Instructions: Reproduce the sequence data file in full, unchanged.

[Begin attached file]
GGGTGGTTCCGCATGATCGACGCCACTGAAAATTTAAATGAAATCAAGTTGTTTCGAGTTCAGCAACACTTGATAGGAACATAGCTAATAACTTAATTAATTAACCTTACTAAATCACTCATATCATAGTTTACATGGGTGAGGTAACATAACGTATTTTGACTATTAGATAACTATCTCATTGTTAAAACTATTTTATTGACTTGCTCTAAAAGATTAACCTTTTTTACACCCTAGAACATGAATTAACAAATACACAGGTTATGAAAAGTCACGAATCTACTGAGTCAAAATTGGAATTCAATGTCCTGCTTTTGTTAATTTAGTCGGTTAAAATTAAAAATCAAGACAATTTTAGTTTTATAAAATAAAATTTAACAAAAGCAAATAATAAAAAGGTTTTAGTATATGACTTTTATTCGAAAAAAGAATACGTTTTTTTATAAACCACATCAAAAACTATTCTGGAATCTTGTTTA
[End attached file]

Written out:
GGGTGGTTCCGCATGATCGACGCCACTGAAAATTTAAATGAAATCAAGTTGTTTCGAGTTCAGCAACACTTGATAGGAACATAGCTAATAACTTAATTAATTAACCTTACTAAATCACTCATATCATAGTTTACATGGGTGAGGTAACATAACGTATTTTGACTATTAGATAACTATCTCATTGTTAAAACTATTTTATTGACTTGCTCTAAAAGATTAACCTTTTTTACACCCTAGAACATGAATTAACAAATACACAGGTTATGAAAAGTCACGAATCTACTGAGTCAAAATTGGAATTCAATGTCCTGCTTTTGTTAATTTAGTCGGTTAAAATTAAAAATCAAGACAATTTTAGTTTTATAAAATAAAATTTAACAAAAGCAAATAATAAAAAGGTTTTAGTATATGACTTTTATTCGAAAAAAGAATACGTTTTTTTATAAACCACATCAAAAACTATTCTGGAATCTTGTTTA